This summer I drove, biked and hiked thousands of kilometres of dusty logging roads in northwestern Ontario, camping in the heart of Canada’s boreal forest. I was there to visit old clearcuts – areas of forest where industrial logging has occurred. Areas where 2x4s, newspapers, and toilet paper in North America have come from for generations.
With my work, I spend a lot of deal of time poring over satellite images, and out the windows of small planes flying over this vast boreal landscape. It’s a carbon-rich blanket of sturdy coniferous-dominated forest, truly a globally significant treasure. But, a peculiar pattern continues to stare back at me. It is a startling pattern of… logging scars.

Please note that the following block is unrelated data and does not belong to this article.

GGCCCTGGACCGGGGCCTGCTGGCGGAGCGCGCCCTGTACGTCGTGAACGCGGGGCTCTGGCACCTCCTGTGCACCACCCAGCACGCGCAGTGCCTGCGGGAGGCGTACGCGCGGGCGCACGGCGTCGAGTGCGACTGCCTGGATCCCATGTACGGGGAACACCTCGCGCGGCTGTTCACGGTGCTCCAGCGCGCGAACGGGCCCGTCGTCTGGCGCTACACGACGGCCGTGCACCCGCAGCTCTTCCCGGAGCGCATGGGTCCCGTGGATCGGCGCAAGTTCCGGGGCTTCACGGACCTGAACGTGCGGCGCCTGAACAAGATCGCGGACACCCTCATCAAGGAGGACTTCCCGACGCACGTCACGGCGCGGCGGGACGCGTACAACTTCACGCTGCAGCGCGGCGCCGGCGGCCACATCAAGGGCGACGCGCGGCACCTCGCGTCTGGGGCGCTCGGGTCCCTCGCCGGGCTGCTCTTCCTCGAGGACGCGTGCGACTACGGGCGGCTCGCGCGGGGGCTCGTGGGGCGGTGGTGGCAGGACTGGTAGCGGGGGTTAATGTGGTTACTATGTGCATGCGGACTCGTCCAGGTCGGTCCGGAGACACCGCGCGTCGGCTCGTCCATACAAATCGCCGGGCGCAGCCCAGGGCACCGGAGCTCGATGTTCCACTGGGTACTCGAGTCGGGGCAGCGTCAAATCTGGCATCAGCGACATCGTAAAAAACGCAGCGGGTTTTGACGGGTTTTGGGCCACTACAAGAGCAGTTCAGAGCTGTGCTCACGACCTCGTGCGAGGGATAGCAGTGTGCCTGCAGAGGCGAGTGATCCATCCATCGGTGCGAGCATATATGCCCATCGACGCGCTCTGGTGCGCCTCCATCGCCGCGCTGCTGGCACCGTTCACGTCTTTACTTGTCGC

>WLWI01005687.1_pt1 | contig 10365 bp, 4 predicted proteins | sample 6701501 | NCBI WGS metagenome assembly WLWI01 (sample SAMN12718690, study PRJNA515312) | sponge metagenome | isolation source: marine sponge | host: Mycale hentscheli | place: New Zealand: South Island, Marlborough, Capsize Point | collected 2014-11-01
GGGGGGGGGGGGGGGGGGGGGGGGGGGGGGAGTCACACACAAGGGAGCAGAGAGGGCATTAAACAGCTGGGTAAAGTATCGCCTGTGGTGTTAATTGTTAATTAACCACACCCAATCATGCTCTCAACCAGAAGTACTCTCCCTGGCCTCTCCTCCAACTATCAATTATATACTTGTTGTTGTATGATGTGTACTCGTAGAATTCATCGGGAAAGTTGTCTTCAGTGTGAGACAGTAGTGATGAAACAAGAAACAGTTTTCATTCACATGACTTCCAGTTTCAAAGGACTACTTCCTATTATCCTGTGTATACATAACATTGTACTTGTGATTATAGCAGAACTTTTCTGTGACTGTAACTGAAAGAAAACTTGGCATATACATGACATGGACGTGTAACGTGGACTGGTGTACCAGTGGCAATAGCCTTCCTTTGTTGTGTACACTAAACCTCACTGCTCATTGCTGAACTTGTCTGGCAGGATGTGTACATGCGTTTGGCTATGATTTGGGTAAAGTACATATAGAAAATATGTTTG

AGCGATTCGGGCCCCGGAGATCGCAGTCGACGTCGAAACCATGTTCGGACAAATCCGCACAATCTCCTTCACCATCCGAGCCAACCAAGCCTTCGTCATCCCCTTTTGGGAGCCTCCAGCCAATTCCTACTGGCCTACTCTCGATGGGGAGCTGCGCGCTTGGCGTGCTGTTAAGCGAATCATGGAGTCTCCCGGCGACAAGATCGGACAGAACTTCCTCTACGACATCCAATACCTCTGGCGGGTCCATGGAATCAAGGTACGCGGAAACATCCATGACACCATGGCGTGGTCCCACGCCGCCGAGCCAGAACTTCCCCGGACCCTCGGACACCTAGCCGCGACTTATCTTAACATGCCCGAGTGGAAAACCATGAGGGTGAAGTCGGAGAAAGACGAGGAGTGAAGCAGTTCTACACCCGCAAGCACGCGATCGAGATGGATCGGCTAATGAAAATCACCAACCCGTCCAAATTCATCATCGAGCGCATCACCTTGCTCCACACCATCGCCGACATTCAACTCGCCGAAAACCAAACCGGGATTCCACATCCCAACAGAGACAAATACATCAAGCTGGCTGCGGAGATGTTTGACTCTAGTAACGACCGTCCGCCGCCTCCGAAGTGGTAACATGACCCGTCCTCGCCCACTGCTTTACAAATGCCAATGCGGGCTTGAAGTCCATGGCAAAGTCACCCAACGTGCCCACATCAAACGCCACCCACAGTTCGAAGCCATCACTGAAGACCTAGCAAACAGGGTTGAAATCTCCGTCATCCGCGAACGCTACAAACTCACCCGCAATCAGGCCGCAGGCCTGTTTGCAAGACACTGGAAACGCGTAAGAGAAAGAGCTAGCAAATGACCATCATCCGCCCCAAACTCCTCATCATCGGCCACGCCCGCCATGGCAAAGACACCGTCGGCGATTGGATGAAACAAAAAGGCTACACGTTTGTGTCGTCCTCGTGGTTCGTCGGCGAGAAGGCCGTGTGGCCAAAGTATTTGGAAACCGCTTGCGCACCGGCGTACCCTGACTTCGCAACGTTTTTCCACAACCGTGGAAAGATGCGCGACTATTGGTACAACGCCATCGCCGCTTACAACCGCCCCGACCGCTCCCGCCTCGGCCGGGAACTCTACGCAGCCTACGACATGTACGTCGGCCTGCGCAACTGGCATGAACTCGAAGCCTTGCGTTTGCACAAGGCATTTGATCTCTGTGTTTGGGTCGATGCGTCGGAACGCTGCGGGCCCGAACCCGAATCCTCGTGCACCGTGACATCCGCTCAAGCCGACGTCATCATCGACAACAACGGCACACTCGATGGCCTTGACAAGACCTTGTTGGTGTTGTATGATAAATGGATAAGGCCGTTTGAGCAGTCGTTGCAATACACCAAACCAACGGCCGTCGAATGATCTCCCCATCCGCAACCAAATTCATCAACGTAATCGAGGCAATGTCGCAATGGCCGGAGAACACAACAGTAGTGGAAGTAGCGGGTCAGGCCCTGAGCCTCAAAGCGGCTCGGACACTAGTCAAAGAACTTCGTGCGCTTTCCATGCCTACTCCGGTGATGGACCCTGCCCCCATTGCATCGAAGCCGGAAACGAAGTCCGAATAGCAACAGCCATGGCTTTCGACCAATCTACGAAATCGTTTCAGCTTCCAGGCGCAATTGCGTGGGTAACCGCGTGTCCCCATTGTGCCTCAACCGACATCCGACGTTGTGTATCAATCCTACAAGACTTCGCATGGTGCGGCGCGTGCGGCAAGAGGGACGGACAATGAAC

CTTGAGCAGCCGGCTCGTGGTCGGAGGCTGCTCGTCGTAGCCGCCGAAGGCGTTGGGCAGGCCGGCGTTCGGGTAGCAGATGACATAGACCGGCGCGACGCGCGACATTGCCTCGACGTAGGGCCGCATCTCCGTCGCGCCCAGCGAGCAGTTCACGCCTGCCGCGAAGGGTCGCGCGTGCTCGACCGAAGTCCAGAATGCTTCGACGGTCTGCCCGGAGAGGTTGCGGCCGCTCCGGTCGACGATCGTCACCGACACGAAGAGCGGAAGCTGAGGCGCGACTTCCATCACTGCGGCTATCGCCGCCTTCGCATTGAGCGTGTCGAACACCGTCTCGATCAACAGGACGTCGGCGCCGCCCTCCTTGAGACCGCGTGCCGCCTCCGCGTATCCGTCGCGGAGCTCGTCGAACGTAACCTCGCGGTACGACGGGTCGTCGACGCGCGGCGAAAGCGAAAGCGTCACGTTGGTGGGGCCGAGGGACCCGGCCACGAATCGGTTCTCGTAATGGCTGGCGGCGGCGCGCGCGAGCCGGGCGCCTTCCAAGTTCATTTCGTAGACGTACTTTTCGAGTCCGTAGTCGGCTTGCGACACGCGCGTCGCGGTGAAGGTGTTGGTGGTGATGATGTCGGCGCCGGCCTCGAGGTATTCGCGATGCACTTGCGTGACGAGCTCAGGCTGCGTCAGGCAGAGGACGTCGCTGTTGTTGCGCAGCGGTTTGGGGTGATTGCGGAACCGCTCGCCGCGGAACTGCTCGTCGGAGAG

So? We probably can’t extract resources without leaving some mark. And, we are assured by our logging industry and their regulators that trees logged here are entirely renewed. So, are these scars just an interesting… signature in the forest? I didn’t think so, and I had to find out.
Now, after two summers of fieldwork, I am more confident that these scars represent a more expansive, longer lasting, and deeply wasteful legacy.
I am attaching some trip photos and a quick summary of this project: to better understand ongoing logging impacts, by glimpsing back in time. To where logging 20-30 years ago has taken the forest today.